By Chico Harlan
Washington Post Staff Writer
Thursday, September 24, 2009
Chances are, the Washington Nationals won't transform henceforth into a 99-loss juggernaut, finishing their season with 12 consecutive wins, avoiding the indignity of triple digits. One more loss, and they've got 100 of them. Perhaps it's inevitable. Perhaps it's been inevitable since April.
But if the Nationals somehow go crazy, not losing again until 2010, it'll be no less improbable than Wednesday night's 5-4 victory over Los Angeles -- a celebration of microscopic odds, turned right.
The Nationals, down 3-0, were under the no-hit spell of Chad Billingsley until the sixth inning. Their relievers in a tie game walked leadoff men in the seventh and eighth innings, allowing no runs. Their go-ahead run in the top of the eighth came only when the Dodgers botched a routine fly ball and an inning-ending double play. They entered the bottom of the ninth tied only because relievers Sean Burnett and Sa?l Rivera retired Los Angeles's 3-4-5 hitters with the bases loaded and no outs.
As interim manager Jim Riggleman said, "You're not going to bet those odds in Vegas."
Even in a game where the odds made no sense, Washington played the percentages in the bottom of the ninth, using a strategy based on one number: 1.5 seconds. That's the amount of time Los Angeles reliever James McDonald, pitching in a 4-4 tie, needed to deliver the ball.
After a Justin Maxwell leadoff single, first base coach Marquis Grissom mentioned to Maxwell the righty's slow delivery. By the time Maxwell reached second, advancing on a sacrifice bunt by Alberto Gonz?lez, he knew he'd steal third. First pitch to Jorge Padilla, he was off.
McDonald threw a 78 mph breaking pitch.
Maxwell zipped into third, head-first.
"Awesome," Pete Orr called the steal.
"A big play," Ryan Zimmerman said. "You've got to give him credit for that."
After Padilla walked, Orr, pinch hitting, came up and whacked a fly ball to right fielder Andre Ethier. It didn't even matter that Ethier dropped the ball. Maxwell danced home, and the Nationals had the win -- their 12th final at-bat victory of the year.
"It just shows a lot about this team," Maxwell said. "We really have nothing to play for in the standings, but we're all playing hard for our manager."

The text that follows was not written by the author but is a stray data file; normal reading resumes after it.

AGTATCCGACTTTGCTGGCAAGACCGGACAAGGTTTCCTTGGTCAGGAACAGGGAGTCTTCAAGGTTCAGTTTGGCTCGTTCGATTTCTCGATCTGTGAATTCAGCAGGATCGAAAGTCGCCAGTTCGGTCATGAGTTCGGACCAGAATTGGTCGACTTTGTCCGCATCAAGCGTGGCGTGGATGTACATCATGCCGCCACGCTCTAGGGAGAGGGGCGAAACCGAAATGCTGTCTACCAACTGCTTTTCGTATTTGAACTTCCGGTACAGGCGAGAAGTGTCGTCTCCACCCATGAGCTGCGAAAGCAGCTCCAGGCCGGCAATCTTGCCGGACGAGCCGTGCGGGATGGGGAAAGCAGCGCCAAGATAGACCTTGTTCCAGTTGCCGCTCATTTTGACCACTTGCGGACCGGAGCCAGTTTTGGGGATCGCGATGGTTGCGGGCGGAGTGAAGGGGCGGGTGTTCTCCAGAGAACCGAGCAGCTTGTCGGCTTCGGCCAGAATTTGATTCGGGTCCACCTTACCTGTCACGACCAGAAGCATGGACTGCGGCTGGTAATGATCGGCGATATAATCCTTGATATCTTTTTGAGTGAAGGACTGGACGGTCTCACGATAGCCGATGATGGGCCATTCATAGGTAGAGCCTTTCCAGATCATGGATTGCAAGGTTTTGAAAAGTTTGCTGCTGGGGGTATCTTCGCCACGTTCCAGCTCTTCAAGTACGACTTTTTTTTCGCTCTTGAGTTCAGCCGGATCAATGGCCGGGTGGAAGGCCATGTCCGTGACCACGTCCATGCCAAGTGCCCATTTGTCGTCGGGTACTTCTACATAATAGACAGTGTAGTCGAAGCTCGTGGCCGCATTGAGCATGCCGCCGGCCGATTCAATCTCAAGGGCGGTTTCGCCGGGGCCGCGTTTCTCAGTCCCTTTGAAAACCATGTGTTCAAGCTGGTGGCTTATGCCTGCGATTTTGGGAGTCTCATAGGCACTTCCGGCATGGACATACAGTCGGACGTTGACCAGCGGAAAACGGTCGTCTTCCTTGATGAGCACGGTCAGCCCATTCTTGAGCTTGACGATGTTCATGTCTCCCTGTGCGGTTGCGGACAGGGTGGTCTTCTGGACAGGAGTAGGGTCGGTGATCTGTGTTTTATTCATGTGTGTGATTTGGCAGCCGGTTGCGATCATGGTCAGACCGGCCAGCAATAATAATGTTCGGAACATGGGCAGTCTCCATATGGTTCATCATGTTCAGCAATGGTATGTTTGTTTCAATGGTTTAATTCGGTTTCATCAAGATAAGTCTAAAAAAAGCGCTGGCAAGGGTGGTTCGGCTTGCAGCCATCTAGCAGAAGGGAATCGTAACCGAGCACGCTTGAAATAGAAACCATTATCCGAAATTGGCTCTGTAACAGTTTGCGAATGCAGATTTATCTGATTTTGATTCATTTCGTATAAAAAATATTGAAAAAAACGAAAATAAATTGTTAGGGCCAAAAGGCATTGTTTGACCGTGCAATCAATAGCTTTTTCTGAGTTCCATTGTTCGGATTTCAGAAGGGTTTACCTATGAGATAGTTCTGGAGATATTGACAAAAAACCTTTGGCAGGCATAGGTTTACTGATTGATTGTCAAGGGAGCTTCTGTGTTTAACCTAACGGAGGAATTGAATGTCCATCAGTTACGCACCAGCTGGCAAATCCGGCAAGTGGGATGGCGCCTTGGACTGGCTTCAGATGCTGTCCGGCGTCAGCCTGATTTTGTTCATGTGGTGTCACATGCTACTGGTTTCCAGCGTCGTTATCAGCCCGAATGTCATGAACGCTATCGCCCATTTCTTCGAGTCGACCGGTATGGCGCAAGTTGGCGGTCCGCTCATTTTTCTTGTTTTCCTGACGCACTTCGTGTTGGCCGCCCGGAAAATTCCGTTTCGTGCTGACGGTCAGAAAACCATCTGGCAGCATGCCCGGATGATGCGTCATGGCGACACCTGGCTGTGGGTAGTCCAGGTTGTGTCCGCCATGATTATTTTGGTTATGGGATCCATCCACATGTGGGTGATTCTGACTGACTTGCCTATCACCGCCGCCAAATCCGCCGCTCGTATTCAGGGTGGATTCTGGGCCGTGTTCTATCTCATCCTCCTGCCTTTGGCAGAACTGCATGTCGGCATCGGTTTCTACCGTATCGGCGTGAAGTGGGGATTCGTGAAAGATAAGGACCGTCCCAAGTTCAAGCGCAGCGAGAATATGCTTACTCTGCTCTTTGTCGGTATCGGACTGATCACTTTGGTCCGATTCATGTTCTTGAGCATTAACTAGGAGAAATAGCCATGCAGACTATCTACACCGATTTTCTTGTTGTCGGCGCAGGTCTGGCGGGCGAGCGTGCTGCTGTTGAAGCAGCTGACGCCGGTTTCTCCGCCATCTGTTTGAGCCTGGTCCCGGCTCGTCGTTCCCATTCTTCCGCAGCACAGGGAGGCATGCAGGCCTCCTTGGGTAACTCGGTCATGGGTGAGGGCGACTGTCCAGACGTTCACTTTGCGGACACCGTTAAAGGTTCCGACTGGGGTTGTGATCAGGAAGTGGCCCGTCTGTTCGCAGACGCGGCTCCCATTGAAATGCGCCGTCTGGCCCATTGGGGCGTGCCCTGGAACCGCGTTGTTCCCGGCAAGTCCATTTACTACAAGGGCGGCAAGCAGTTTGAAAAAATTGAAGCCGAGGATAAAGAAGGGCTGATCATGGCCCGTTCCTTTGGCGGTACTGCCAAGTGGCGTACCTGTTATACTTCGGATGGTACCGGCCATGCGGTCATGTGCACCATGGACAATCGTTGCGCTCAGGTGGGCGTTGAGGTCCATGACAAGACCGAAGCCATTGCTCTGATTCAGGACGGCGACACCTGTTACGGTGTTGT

For most of the season, the Nationals have shown a gift for cramming even their finer moments into losses. (Not many teams can lose, for instance, when homering five times.) This felt like the absolute inverse of such misfortune. Especially because Billingsley spent much of the night convincing some 18,635 at Nationals Park that loss No. 100 would come with the purest sort of indignity.
Holding Washington hitless through 5 2/3 innings, Billingsley was rolling. He struck out three of the game's first four hitters. Through three -- up, down; up, down; up, down -- he'd thrown just 33 pitches. The fourth-inning 1-1 pitch he threw to Adam Dunn traveled 62 mph. Dunn, who ended up walking, swung so early that he would have needed a telephone pole to hit it.
But after two walks in the sixth, Zimmerman transformed the game and ruined Billingsley's no-hitter all at once, rifling a first-pitch curveball into the back of the visitor's bullpen in left-center. As Zimmerman watched the ball clear the fence while rounding first base, he raised his right fist. The game was tied at 3. The Nationals had one hit.
"It was a big boost for our team," Maxwell said.
The Nationals carried a 4-3 lead into the top of the ninth, and did almost everything possible to lose the game; still, they mostly dodged trouble. With a Cristian Guzm?n throwing error and a single and walk against Mike MacDougal, Los Angeles loaded the bases with no outs. With the infield in, Ronnie Belliard bounced to Guzm?n, who sidearmed a throw home -- and it tailed wide, pulling Josh Bard off the plate. That tied the game at 4.
Somehow, a pair of relievers helped the Nationals prevent the Dodgers from taking the lead. Burnett, replacing MacDougal, whiffed Ethier, the No. 3 hitter. And Rivera, with a 6.21 ERA, got Manny Ram?rez to bounce to short (good for a forceout at home) and James Loney to line hard to short.
So at least for a night, the Nationals avoided their 100th loss. Some in the victorious clubhouse claimed to not even know the stakes.
"Are we at 99?" Zimmerman asked honestly, when offered a question about the number. "Oh. We just try to win every game. I think we've made some strides in the second half. I think some of the young guys that have come up in September have looked pretty good, and I think that's more important than anything. All of us are obviously pretty disappointed with this season, but I think we're pretty excited about what we have coming in the future."